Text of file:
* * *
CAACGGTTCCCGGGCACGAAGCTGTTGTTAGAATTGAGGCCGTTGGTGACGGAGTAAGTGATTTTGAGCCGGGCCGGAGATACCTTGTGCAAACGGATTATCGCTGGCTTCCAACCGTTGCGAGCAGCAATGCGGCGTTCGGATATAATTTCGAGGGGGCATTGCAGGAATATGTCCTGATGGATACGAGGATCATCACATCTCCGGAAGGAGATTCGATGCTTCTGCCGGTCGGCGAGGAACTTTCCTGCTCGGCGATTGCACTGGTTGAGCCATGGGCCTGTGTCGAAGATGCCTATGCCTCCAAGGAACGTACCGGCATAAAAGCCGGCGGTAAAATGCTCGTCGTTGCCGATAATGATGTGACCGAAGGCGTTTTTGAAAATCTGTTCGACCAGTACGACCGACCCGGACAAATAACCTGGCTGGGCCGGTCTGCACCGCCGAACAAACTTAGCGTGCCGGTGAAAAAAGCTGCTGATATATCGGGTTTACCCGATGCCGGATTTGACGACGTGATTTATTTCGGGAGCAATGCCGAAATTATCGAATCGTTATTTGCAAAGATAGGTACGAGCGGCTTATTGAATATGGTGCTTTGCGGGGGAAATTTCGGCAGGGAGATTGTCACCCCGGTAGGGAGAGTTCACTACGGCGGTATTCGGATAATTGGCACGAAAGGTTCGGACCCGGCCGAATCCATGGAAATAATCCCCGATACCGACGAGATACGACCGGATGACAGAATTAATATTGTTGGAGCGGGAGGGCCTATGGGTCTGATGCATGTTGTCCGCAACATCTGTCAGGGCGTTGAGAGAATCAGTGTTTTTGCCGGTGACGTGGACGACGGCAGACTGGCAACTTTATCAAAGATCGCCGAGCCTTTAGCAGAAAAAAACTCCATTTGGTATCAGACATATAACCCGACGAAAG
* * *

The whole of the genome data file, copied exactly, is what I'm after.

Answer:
CAACGGTTCCCGGGCACGAAGCTGTTGTTAGAATTGAGGCCGTTGGTGACGGAGTAAGTGATTTTGAGCCGGGCCGGAGATACCTTGTGCAAACGGATTATCGCTGGCTTCCAACCGTTGCGAGCAGCAATGCGGCGTTCGGATATAATTTCGAGGGGGCATTGCAGGAATATGTCCTGATGGATACGAGGATCATCACATCTCCGGAAGGAGATTCGATGCTTCTGCCGGTCGGCGAGGAACTTTCCTGCTCGGCGATTGCACTGGTTGAGCCATGGGCCTGTGTCGAAGATGCCTATGCCTCCAAGGAACGTACCGGCATAAAAGCCGGCGGTAAAATGCTCGTCGTTGCCGATAATGATGTGACCGAAGGCGTTTTTGAAAATCTGTTCGACCAGTACGACCGACCCGGACAAATAACCTGGCTGGGCCGGTCTGCACCGCCGAACAAACTTAGCGTGCCGGTGAAAAAAGCTGCTGATATATCGGGTTTACCCGATGCCGGATTTGACGACGTGATTTATTTCGGGAGCAATGCCGAAATTATCGAATCGTTATTTGCAAAGATAGGTACGAGCGGCTTATTGAATATGGTGCTTTGCGGGGGAAATTTCGGCAGGGAGATTGTCACCCCGGTAGGGAGAGTTCACTACGGCGGTATTCGGATAATTGGCACGAAAGGTTCGGACCCGGCCGAATCCATGGAAATAATCCCCGATACCGACGAGATACGACCGGATGACAGAATTAATATTGTTGGAGCGGGAGGGCCTATGGGTCTGATGCATGTTGTCCGCAACATCTGTCAGGGCGTTGAGAGAATCAGTGTTTTTGCCGGTGACGTGGACGACGGCAGACTGGCAACTTTATCAAAGATCGCCGAGCCTTTAGCAGAAAAAAACTCCATTTGGTATCAGACATATAACCCGACGAAAG